Thankfully the body has developed protective mechanisms and structures to help prevent any undue damage to the retina rods and cones but what if these processes degenerate with age or disease?

Because the macula is the area of the retina that is most highly sensitive with lots of rod and cone cells packed together, it is used for the detailed central vision, the part we use when inspecting something, reading, looking at peoples faces or watching television. When the AMD damage occurs it does not affect the peripheral retina, therefore patients with AMD will NEVER go completely blind from the condition, they will always be able to see out of the corner of the eye. What AMD does affect is the central portion of the vision, when a patient with AMD looks directly at something it will disappear, rather like the dark room experiment suggested above.

What causes AMD?

Unfortunately the answer to this question is “we don’t really know fully”. What we do know, however, is the risk factors. We do know that UV light, smoking and poor nutrition are all significant risk factors. Racial and gender specific risks are also evident. By far the largest group exposed to AMD is caucasian females, we believe this mainly to be a result od UV light exposure, caucasians have a smaller proportion of melanin pigment in their tissues. Melanin is instrumental in mitigating the harmful effects of UV light. Blood pressure, cholesterol and obesety have all been linked to an increased risk of AMD. Those who have a family member with AMD have also been shown to have a greater risk of developing the disease.

The current thinking is that a specific type of particle call a free radical attacks the retinal tissue progressively over you lifetime eventually causing irreversible damage resulting in AMD. Free radicals are formed by oxidants which can be found in all sorts of food and drink such as tea, coffee, particularly in tobacco smoke. They can also be formed by the activation of UV light. Cumulative exposure to these free radicals eventually causes damage to the retinal cells. For more information on ways to try and prevent AMD please scroll to the bottom section of this page.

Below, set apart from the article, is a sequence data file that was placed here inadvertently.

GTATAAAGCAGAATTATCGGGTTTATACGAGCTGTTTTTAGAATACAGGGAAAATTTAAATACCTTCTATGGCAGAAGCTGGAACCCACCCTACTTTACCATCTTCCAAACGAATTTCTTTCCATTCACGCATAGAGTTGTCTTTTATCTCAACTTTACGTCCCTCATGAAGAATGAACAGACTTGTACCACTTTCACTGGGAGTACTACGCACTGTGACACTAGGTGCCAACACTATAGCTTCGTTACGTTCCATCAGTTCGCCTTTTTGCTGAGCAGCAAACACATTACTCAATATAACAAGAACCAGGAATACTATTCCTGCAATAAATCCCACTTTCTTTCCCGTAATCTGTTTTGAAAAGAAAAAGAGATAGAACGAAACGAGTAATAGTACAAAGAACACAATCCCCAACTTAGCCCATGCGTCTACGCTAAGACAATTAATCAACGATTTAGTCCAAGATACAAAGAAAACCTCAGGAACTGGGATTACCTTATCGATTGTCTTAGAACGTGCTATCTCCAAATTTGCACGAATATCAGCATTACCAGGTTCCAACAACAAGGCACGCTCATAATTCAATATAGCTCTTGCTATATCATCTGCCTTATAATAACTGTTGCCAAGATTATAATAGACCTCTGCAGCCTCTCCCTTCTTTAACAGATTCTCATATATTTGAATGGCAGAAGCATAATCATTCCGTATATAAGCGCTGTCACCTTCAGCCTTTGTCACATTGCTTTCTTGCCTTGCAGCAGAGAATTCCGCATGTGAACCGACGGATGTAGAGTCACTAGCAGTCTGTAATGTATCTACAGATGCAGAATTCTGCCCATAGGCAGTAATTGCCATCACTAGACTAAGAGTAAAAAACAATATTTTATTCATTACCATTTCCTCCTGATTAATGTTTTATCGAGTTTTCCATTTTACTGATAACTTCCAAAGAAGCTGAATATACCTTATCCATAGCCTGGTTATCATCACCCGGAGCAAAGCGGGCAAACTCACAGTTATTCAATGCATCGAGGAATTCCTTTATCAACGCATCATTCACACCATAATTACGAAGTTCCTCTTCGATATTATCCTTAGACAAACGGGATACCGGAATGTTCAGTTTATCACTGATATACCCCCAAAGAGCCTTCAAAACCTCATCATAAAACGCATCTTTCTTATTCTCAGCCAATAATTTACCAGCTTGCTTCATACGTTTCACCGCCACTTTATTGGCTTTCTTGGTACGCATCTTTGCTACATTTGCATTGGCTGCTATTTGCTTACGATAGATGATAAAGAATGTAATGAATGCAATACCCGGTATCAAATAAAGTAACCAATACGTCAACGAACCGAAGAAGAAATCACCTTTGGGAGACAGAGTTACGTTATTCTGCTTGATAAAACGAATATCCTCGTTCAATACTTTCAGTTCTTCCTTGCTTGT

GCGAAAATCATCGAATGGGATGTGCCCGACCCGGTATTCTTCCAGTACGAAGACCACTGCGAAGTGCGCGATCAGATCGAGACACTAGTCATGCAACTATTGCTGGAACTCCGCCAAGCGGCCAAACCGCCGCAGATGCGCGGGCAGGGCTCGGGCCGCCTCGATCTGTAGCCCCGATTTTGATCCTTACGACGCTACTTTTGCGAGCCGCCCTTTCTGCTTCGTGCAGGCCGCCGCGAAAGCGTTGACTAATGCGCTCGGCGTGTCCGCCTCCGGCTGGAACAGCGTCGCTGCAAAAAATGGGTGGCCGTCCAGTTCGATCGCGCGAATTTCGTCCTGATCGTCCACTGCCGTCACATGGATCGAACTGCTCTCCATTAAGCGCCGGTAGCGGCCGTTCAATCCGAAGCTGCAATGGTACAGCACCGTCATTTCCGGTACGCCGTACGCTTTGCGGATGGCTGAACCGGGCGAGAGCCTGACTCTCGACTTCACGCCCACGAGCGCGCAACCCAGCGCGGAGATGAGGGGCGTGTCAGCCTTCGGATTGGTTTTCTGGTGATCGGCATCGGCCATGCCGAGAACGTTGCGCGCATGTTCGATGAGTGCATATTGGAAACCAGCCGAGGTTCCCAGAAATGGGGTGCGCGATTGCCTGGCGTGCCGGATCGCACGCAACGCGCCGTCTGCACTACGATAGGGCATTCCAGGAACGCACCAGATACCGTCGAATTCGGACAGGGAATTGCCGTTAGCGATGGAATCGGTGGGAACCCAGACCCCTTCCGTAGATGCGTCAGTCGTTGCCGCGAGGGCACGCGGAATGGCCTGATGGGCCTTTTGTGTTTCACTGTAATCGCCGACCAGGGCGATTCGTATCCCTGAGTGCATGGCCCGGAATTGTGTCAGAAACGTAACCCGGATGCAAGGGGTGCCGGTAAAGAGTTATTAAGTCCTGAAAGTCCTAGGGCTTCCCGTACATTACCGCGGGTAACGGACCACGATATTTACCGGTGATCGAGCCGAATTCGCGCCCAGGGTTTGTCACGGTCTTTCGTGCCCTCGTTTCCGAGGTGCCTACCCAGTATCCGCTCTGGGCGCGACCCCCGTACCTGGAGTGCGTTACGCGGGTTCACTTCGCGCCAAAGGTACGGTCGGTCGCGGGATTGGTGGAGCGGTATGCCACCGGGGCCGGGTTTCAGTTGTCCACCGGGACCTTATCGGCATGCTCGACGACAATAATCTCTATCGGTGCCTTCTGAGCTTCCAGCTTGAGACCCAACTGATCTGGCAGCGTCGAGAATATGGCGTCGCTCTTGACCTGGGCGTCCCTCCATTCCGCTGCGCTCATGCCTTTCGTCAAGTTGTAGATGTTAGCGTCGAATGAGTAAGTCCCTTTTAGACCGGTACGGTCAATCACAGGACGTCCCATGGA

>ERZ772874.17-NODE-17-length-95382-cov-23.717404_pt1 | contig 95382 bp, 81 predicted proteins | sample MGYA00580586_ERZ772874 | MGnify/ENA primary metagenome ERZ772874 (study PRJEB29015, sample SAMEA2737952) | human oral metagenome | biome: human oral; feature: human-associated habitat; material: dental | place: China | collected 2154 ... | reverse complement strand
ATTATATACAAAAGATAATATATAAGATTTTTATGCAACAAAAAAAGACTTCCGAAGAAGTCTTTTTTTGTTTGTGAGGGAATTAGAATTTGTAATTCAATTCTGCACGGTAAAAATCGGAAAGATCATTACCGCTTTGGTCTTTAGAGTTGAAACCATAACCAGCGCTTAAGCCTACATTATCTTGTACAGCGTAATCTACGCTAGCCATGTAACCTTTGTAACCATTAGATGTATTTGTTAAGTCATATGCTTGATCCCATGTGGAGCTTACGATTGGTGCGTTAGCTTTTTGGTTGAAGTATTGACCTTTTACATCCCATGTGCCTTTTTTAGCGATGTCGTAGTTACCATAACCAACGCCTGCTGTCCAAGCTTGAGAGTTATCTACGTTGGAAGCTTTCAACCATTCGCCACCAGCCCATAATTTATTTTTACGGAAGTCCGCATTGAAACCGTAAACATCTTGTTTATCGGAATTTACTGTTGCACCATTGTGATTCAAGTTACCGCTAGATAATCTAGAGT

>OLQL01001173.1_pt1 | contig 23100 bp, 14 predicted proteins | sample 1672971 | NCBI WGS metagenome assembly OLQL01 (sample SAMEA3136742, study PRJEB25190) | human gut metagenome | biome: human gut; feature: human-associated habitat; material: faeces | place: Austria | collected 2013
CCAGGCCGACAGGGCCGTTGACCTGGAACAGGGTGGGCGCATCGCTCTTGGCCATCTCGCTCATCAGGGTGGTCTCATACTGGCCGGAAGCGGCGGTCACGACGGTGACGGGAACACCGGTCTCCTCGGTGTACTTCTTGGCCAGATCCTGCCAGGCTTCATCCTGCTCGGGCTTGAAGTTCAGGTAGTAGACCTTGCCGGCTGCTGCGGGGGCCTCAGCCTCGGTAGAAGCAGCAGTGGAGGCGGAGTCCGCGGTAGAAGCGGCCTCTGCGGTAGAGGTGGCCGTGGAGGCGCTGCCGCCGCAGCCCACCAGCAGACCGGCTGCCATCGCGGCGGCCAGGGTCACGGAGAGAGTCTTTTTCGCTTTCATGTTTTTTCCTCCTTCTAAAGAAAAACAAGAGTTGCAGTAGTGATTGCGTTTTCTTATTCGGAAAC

Dry AMD is a very slow and progressive condition and accounts for almost 90% of those with AMD. It is characterised by the slow atrophy or death of the photoreceptor cells (the rods and cones).

In Dry AMD the photoreceptor support structure called Bruch’s Membrane thins or breaks down resulting in damage and death to the photoreceptors.

The earliest sign of Dry AMD is small fluffy yellow/white spots in the retina seen at the macula called Drusen, they consist of Lipid, a fatty like substance. It is thought that they are created when the retina fails to adequately dispose of the waste products formed by the chemical reactions in the photoreceptor cells by the process of capturing the light information for your sight. Over time the waste product builds up and eventually harms the photoreceptor cells causing their death.